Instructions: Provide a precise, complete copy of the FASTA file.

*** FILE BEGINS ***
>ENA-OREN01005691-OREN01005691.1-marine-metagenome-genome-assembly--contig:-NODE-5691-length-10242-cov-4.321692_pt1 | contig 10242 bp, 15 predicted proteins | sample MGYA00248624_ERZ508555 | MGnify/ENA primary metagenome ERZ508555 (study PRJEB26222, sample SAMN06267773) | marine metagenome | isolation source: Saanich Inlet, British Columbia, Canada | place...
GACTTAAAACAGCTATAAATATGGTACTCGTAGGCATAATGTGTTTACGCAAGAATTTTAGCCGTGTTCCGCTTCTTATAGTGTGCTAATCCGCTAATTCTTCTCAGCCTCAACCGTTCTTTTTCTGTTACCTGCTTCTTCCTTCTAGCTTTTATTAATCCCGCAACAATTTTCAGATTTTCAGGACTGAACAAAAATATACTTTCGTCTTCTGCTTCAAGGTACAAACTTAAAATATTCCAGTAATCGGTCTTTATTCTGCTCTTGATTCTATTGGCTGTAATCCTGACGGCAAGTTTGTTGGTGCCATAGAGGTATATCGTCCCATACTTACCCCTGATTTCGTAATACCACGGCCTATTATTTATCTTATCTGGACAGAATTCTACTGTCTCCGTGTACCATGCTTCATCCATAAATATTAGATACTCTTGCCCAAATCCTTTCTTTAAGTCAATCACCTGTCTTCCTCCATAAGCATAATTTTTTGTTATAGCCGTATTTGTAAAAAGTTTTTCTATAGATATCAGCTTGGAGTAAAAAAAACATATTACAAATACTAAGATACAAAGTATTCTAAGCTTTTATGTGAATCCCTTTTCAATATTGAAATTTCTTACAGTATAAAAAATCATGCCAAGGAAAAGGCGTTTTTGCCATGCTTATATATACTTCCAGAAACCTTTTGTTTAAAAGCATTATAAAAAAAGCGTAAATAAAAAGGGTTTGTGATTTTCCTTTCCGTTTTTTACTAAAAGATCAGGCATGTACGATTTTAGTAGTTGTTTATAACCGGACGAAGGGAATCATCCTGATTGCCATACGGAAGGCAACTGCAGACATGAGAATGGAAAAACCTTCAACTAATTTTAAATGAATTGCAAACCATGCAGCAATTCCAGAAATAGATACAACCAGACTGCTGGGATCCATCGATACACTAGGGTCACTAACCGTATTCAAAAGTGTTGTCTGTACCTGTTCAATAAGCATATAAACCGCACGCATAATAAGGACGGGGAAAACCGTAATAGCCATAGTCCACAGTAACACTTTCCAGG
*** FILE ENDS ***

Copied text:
>ENA-OREN01005691-OREN01005691.1-marine-metagenome-genome-assembly--contig:-NODE-5691-length-10242-cov-4.321692_pt1 | contig 10242 bp, 15 predicted proteins | sample MGYA00248624_ERZ508555 | MGnify/ENA primary metagenome ERZ508555 (study PRJEB26222, sample SAMN06267773) | marine metagenome | isolation source: Saanich Inlet, British Columbia, Canada | place...
GACTTAAAACAGCTATAAATATGGTACTCGTAGGCATAATGTGTTTACGCAAGAATTTTAGCCGTGTTCCGCTTCTTATAGTGTGCTAATCCGCTAATTCTTCTCAGCCTCAACCGTTCTTTTTCTGTTACCTGCTTCTTCCTTCTAGCTTTTATTAATCCCGCAACAATTTTCAGATTTTCAGGACTGAACAAAAATATACTTTCGTCTTCTGCTTCAAGGTACAAACTTAAAATATTCCAGTAATCGGTCTTTATTCTGCTCTTGATTCTATTGGCTGTAATCCTGACGGCAAGTTTGTTGGTGCCATAGAGGTATATCGTCCCATACTTACCCCTGATTTCGTAATACCACGGCCTATTATTTATCTTATCTGGACAGAATTCTACTGTCTCCGTGTACCATGCTTCATCCATAAATATTAGATACTCTTGCCCAAATCCTTTCTTTAAGTCAATCACCTGTCTTCCTCCATAAGCATAATTTTTTGTTATAGCCGTATTTGTAAAAAGTTTTTCTATAGATATCAGCTTGGAGTAAAAAAAACATATTACAAATACTAAGATACAAAGTATTCTAAGCTTTTATGTGAATCCCTTTTCAATATTGAAATTTCTTACAGTATAAAAAATCATGCCAAGGAAAAGGCGTTTTTGCCATGCTTATATATACTTCCAGAAACCTTTTGTTTAAAAGCATTATAAAAAAAGCGTAAATAAAAAGGGTTTGTGATTTTCCTTTCCGTTTTTTACTAAAAGATCAGGCATGTACGATTTTAGTAGTTGTTTATAACCGGACGAAGGGAATCATCCTGATTGCCATACGGAAGGCAACTGCAGACATGAGAATGGAAAAACCTTCAACTAATTTTAAATGAATTGCAAACCATGCAGCAATTCCAGAAATAGATACAACCAGACTGCTGGGATCCATCGATACACTAGGGTCACTAACCGTATTCAAAAGTGTTGTCTGTACCTGTTCAATAAGCATATAAACCGCACGCATAATAAGGACGGGGAAAACCGTAATAGCCATAGTCCACAGTAACACTTTCCAGG